Social services - Adaptation

The adaptation measures of social services include drawing up an adaptation strategy for various customer groups in case of natural disasters and extreme weather events such as floods and heat waves. In addition, the needs of mental health work should be assessed with regard to the impacts of climate change.

Checklist

Information and communication

Do the residents have access to information regarding adaptation to climate change and advice for exceptional circumstances?

Strategies and programmes

Has the sector compiled an adaptation strategy and plan for exceptional situations? An adaptation strategy can be prepared in cooperation with the municipality's other sectors, for example.

Assessment of current status

Has the municipality assessed the impacts of climate change on the needs of environmental health care?

Assessment of current status

What kind of climate change impacts should the municipality be prepared for?

Attention to vulnerable population groups

In the social sector, climate change adaptation strategies are faced with the challenge of answering to the different needs of an extensive customer base. Since studies to the adaptation needs in the industry have only begun, instructions and best adaptation practices will be specified according as clarifications progress. Climate change can have a varying impact in different areas. Thus, there is no unambiguous adaptation method for social services, but the adaptation work in each municipality is begun with an impact inspection.

It has been stated that most vulnerable population groups with limited means, such as the elderly, children, ailing and low income people, suffer the most from the impacts of climate change. The number of elderly people grows rapidly so their needs should be paid particular attention to ensure help is available quickly enough in a crisis situation and afterwards. In addition, since they may have a weaker local knowledge, weaker social networks to cope with exceptional circumstances or an inadequate ability to understand for example notifications from authorities, residents speaking a foreign language or who have recently moved to the area may be at risk in exceptional circumstances.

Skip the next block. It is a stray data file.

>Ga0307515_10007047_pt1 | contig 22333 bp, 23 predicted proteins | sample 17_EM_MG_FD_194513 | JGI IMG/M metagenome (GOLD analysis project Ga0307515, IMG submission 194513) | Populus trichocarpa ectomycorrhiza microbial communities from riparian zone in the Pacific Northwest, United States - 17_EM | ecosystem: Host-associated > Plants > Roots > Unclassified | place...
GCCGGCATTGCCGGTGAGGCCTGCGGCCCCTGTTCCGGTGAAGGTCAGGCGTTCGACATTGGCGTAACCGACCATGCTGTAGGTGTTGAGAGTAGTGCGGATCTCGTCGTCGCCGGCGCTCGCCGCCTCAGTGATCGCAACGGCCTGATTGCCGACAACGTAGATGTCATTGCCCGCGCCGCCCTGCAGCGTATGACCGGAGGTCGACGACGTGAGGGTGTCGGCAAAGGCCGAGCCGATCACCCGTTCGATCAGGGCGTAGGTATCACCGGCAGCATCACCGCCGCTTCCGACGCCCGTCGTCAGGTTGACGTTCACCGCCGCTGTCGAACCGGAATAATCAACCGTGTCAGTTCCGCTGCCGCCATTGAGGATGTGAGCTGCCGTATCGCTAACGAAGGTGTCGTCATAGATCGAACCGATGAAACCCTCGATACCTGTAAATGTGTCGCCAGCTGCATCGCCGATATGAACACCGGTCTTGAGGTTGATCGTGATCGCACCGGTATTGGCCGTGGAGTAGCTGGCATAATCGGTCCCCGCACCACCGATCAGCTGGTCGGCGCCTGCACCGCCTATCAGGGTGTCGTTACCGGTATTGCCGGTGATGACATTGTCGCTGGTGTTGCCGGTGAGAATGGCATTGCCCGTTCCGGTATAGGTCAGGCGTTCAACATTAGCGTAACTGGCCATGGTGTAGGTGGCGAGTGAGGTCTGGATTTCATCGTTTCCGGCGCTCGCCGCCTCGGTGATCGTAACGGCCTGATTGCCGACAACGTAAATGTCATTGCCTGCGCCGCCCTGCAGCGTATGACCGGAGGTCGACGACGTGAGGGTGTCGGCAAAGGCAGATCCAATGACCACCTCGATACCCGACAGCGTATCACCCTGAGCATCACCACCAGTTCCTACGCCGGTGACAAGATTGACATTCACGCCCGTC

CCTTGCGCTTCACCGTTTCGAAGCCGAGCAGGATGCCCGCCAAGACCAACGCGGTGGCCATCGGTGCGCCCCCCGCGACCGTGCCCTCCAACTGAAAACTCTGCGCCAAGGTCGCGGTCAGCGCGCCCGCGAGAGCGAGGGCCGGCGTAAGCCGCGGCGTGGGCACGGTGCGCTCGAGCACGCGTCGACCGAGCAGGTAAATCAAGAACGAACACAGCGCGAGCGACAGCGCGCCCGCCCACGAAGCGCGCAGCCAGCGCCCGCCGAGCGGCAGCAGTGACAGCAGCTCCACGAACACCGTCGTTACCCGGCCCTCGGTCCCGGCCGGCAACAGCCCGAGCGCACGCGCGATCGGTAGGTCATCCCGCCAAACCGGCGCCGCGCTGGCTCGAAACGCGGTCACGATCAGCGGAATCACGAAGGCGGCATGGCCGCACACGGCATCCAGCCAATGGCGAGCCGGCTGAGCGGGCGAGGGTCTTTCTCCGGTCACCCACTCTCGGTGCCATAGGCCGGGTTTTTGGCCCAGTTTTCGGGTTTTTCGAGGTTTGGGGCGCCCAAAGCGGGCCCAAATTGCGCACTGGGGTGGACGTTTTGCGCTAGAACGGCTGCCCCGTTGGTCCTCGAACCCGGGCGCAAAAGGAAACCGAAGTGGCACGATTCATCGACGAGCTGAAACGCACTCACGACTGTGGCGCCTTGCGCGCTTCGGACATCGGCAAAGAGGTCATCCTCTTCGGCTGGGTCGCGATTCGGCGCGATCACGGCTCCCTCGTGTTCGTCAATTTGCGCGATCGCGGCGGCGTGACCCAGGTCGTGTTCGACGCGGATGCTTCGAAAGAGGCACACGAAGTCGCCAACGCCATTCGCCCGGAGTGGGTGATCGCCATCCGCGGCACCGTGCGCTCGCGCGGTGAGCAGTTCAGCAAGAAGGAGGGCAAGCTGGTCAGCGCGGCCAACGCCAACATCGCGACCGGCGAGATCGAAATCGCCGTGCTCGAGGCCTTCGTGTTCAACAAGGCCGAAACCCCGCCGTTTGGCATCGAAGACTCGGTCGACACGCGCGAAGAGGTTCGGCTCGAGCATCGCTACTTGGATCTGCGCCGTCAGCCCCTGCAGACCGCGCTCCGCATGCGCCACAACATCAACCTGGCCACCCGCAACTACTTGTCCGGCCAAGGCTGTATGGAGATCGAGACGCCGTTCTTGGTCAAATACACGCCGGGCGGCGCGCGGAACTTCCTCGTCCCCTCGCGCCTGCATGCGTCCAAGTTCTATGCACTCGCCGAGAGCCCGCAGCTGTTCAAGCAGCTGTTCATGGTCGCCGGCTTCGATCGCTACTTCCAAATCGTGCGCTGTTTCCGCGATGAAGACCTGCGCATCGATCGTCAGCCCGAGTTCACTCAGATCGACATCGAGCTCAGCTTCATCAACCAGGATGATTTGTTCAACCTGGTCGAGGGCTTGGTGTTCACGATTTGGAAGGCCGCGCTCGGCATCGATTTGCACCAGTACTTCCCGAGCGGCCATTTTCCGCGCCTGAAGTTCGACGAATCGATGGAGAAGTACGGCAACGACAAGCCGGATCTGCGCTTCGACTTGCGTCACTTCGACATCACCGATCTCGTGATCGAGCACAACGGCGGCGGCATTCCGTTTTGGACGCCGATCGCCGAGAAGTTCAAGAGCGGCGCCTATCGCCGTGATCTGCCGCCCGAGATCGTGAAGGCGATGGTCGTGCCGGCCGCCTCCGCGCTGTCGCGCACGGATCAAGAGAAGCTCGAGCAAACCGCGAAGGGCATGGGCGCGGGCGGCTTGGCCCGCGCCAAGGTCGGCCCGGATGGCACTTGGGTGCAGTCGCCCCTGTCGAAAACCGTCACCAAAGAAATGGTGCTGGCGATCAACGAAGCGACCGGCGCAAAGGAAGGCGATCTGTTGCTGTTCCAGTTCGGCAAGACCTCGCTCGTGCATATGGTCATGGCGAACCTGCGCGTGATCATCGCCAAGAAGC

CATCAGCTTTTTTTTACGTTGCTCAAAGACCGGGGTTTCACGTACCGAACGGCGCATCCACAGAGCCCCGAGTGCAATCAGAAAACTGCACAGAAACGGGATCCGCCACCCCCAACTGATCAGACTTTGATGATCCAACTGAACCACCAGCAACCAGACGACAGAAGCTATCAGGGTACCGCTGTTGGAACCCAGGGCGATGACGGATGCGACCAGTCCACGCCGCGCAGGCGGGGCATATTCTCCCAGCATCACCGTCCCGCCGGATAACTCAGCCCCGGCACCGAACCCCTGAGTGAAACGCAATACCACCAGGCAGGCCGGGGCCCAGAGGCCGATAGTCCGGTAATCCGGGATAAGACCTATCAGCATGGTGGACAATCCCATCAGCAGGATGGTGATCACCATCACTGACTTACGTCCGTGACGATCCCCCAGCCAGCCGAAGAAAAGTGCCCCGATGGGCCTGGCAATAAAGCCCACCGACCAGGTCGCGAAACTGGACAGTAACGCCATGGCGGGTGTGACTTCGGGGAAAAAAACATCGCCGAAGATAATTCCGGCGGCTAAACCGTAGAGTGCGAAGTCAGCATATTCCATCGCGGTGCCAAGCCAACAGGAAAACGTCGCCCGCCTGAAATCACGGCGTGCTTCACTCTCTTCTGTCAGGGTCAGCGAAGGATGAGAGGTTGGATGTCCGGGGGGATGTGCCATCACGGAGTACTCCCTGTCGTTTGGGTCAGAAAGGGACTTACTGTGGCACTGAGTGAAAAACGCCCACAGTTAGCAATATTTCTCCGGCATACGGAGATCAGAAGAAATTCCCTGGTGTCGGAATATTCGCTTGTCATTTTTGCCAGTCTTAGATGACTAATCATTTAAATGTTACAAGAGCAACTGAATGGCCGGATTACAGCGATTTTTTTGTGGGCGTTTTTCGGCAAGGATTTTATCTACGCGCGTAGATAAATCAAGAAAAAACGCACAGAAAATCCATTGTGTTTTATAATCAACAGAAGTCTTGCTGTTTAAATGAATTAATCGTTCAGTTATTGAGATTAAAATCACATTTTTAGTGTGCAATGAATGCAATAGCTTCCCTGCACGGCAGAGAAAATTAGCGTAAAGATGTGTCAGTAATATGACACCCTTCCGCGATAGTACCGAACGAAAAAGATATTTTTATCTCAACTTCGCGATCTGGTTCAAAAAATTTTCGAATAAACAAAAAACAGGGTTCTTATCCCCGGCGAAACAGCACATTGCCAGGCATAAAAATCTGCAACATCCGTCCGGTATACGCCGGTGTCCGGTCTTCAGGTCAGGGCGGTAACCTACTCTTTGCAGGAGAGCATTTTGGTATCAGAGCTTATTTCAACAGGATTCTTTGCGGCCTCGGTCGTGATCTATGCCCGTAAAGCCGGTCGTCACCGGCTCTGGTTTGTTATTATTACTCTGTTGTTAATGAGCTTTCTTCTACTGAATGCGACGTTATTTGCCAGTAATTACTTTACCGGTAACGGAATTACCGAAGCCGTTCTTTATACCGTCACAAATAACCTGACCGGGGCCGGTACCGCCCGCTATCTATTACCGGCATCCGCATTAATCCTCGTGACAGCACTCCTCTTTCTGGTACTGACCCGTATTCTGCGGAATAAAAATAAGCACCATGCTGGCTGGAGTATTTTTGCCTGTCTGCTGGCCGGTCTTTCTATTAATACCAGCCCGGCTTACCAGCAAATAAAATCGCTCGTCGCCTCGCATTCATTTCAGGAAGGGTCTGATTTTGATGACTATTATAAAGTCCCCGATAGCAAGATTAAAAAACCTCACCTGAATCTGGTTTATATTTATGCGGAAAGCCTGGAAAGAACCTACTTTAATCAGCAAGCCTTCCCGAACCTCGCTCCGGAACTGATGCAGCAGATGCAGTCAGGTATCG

Support and instructions for the local residents

Psychological impacts caused by climate change may form a notable part of the social impacts of climate change. In many cases, climate change is perceived as a heavy, global threat. In addition, experiencing natural disasters, such as floods and storms, may have an effect on the mental wellbeing by causing anxiety, fear and feeling of despair. Moreover, snowless winters and cloudy weather can increase depression. However, it is not yet possible to estimate how extensive the impact of darkening winters may be.

Mitigation of climate change and adaptation to it will change the lives of local residents in many ways. For their part, social services can inform the residents of the adaptation to climate change and provide advice and support in case of exceptional circumstances such as heat waves or floods.

 References [1], [2], [3]

References

  1. IPCC 2007. Climate Change 2007. Impacts, Adaptation and Vulnerability. Contribution of Working Group II to the Fourth Assessment Report of the Intergovernmental Panel on Climate Change. Cambridge University Press, Cambridge. 976 p. http://www.ipcc.ch/publications_and_data/publications_ipcc_fourth_assessment_report_wg2_report_impacts_adaptation_and_vulnerability.htm
  2. Sairinen, S., Järvinen, S. & Kohl, J. 2010. Ilmastonmuutoksen ja siihen sopeutumisen sosiaaliset vaikutukset maaseudulla. Publications of the University of Eastern Finland. Reports and Studies in Social Sciences and Business Studies No 1. 85 s. http://epublications.uef.fi/pub/urn_isbn_978-952-61-0170-5/urn_isbn_978-952-61-0170-5.pdf
  3. Ruuhela, R., Hiltunen, L., Venäläinen, A., Pirinen, P. & Partonen, T. 2009. Climate impact on suicide rates in Finland from 1971 to 2003. International Journal of Biometeorology Vol 53, No 2: 167-175. http://www.springerlink.com/content/0q756320t1228112/

Authors